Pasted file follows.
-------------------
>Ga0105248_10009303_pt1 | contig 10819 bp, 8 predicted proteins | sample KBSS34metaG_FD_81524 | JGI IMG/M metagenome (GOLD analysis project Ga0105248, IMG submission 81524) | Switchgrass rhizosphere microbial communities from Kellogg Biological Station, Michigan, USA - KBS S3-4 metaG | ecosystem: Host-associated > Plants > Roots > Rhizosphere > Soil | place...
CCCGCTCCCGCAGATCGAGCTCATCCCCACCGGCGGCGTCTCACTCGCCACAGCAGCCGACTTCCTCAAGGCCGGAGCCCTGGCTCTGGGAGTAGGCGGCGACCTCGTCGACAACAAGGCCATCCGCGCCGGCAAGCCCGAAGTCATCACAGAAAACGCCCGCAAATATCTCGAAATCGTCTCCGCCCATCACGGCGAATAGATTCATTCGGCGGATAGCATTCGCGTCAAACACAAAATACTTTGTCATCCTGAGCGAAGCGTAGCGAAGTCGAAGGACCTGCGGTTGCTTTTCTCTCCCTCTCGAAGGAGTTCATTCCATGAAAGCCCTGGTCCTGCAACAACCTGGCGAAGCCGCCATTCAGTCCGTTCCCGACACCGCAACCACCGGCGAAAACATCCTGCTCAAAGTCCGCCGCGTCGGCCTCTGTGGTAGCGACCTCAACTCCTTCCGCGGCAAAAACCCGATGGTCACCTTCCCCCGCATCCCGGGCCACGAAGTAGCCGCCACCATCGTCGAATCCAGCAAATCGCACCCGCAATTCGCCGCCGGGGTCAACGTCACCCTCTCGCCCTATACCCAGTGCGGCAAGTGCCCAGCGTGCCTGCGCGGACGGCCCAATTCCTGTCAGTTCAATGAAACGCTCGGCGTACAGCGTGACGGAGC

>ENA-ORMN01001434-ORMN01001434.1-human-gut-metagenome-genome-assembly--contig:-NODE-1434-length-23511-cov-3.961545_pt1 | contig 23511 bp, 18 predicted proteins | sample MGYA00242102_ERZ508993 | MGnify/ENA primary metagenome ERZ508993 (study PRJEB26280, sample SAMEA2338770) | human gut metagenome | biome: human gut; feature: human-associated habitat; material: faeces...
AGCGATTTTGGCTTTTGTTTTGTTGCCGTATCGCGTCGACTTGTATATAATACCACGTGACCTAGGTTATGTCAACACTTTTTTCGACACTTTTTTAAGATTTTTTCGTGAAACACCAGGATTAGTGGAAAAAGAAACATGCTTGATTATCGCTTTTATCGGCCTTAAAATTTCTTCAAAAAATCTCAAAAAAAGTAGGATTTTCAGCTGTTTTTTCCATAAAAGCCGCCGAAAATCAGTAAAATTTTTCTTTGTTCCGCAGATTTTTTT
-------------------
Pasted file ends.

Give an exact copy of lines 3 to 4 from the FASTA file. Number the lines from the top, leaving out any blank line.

>ENA-ORMN01001434-ORMN01001434.1-human-gut-metagenome-genome-assembly--contig:-NODE-1434-length-23511-cov-3.961545_pt1 | contig 23511 bp, 18 predicted proteins | sample MGYA00242102_ERZ508993 | MGnify/ENA primary metagenome ERZ508993 (study PRJEB26280, sample SAMEA2338770) | human gut metagenome | biome: human gut; feature: human-associated habitat; material: faeces...
AGCGATTTTGGCTTTTGTTTTGTTGCCGTATCGCGTCGACTTGTATATAATACCACGTGACCTAGGTTATGTCAACACTTTTTTCGACACTTTTTTAAGATTTTTTCGTGAAACACCAGGATTAGTGGAAAAAGAAACATGCTTGATTATCGCTTTTATCGGCCTTAAAATTTCTTCAAAAAATCTCAAAAAAAGTAGGATTTTCAGCTGTTTTTTCCATAAAAGCCGCCGAAAATCAGTAAAATTTTTCTTTGTTCCGCAGATTTTTTT